On 7/30 1110 “Complains of left knee pain.”  At 1455 she was sent to the operating room to have the infected A-V graft finally removed.

On 7/31 “c/o pain to left knee area.”

On 8/1 one ounce (30 c.c.) of pus was removed with a needle and syringe from that knee by Dr. Frank.  The laboratory gram stain found no bacterial germs but many WBC (white blood cells).  And the culture of that fluid for germs after three days had no growth.  He concluded that it was infected on 8/1, but her temperature remained normal from 7/30 – 8/9 when she was transferred to FT Hospital.  With no germs seen on the gram stain and none growing out, it seems that the antibiotics may have “sterilized” that site.  I have not seen any FT Hospital records to know if she had to have that knee joint prosthesis removed because of infection.  That would be the only damages caused by their negligent delay in removing the obvious (on 7/26) infected A-V graft site.

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The Defense would contend that on admission she had sepsis, and then received potent antibiotics (Vancomycin) to which that germ was sensitive, so the greatest chance of live germs to enter the knee joint took place prior to that re-hospitalization.  And in support of that position, they would refer to the Nurse’s notes I quoted above from as early as the night of 7/26. 

Therefore, because of her creatinine clearance of 21 and her noncompliance, dialysis was indicated.  Unfortunately (and NOT negligently, unless you can show breach of sterile technique: perhaps obtaining the personnel records of the involved Nurses and technicians from 7/24 and also 7/20, I cannot read their signatures) it became infected.  The sepsis brought her back to JH Hospital on 7/26 where despite negligent care, she survived.  And the arm infection resolved.  The cause of the knee “infection” is speculative for the reasons noted above.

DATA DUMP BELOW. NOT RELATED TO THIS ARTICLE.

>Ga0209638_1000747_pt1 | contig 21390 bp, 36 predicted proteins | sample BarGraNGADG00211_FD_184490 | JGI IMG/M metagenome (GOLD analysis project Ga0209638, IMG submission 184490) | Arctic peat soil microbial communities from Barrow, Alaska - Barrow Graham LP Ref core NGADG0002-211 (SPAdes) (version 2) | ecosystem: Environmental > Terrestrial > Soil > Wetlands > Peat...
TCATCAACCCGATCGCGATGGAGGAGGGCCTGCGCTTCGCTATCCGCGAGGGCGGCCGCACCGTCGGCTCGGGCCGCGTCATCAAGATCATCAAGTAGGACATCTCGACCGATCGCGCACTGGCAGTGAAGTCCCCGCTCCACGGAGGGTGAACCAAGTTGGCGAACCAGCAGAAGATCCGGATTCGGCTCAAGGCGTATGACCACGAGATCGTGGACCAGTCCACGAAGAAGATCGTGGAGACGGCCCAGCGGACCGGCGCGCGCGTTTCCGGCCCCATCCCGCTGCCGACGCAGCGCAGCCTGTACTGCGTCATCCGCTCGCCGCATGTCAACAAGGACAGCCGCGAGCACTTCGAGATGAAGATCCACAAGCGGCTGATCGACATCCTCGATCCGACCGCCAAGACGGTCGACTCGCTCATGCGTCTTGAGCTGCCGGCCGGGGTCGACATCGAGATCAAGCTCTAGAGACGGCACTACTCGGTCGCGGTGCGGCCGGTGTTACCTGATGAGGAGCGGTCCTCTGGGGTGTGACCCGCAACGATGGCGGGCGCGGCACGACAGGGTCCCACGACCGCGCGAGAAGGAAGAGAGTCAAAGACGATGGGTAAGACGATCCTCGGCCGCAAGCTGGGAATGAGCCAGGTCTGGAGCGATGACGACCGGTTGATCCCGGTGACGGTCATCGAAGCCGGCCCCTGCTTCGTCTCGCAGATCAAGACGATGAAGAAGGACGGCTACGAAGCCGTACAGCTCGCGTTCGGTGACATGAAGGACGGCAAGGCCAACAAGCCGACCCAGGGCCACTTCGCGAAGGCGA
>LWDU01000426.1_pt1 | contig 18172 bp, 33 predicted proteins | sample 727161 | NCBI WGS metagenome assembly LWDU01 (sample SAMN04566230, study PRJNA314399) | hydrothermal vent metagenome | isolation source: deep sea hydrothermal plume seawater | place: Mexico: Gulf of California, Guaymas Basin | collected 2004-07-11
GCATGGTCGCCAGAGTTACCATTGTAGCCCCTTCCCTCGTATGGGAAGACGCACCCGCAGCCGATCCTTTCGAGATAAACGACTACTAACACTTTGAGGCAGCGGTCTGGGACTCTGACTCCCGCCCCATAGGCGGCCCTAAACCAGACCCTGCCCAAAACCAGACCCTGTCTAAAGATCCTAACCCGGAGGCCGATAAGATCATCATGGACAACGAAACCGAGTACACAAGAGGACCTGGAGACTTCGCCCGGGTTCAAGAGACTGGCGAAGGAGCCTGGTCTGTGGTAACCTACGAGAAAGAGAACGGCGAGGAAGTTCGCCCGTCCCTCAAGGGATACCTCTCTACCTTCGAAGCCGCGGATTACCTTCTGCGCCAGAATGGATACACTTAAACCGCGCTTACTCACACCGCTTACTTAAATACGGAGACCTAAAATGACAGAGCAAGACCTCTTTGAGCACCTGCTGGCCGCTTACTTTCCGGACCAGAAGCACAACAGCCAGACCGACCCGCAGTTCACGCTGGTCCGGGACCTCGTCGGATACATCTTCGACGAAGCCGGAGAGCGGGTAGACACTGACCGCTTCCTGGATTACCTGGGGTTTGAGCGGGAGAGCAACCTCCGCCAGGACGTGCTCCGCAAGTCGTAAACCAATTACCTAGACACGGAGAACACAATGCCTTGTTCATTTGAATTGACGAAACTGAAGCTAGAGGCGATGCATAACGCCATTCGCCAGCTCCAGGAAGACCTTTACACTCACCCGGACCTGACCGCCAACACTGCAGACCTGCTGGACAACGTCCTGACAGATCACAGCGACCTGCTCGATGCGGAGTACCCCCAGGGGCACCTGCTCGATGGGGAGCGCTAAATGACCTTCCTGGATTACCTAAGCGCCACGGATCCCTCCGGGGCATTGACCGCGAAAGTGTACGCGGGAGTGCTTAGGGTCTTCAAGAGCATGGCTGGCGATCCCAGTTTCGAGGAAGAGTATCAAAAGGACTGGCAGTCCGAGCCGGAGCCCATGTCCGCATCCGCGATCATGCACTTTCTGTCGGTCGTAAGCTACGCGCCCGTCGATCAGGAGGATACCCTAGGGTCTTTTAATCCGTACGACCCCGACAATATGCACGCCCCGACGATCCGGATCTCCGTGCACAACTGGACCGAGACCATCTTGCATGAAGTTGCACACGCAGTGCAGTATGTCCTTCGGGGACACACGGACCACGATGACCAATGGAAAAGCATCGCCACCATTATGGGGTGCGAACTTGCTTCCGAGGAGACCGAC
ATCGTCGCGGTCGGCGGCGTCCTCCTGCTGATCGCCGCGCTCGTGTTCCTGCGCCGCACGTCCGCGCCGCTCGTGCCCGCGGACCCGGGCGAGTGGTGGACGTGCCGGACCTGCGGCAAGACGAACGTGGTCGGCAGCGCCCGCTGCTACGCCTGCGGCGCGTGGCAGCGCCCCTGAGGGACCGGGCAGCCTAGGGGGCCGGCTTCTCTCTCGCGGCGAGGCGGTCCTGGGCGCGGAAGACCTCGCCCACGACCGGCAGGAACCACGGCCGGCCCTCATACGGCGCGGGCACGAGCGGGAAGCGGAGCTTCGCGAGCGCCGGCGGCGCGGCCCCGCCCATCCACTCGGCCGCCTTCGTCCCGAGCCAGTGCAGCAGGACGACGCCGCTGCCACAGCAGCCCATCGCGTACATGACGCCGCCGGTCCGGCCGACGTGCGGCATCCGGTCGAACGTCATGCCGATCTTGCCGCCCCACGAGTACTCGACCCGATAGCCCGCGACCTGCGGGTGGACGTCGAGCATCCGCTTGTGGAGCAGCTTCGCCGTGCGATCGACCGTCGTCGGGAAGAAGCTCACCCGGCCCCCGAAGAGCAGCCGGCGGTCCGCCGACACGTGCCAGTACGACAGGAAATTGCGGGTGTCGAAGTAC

If you want to proceed, after further discovery, I would suggest authorizing the Medical Review Foundation, Inc. to obtain Board Certified Medical Experts in Infectious Disease and Nephrology.

The Defendants would be Dr. Wade, who admitted her to the hospital on7/26 but did not call Dr. Mark until 7/29, and even he negligently delayed one day until “after dialysis tomorrow.”  Also, Dr. Maury, the Nephrologist (Kidney Specialist) is also liable.

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Unnecessary Kidney Biopsy Causes Major Complications and Further Kidney Failure.

The patient was being taken care of by the Clinic. In April the patient had iron-deficiency anemia and had mild renal (kidney) failure, and Dr. A in a letter to Dr. B, a member of the same medical association, recommended performing a colonoscopic examination

In the office progress note of April by Dr. B, a Nephrologist, she noted that the month before, the patient had a creatinine clearance of about 10 cc per minute. This is a measurement of the amount of blood cleared of toxic products by filtering, per minute, by the kidney. This value is approximately 10% of normal. Consistent with that are creatinine values in the range of 3.7-4.1. This is a waste product within the blood produced by muscles. The BUN (blood urea nitrogen) is another waste product, but that is based upon protein metabolism based mostly what is eaten, and that can vary widely. Dr. B also noted that the total urinary protein in 24 hours was 6.2 grams, and normally there would only be a trace amount of protein. Other blood tests were performed for various types of diseases and were negative. She said, “Impression: Renal insufficiency with proteinuria and kidneys with fair preserved cortex.” In her differential diagnosis of diseases, she listed “amyloid.”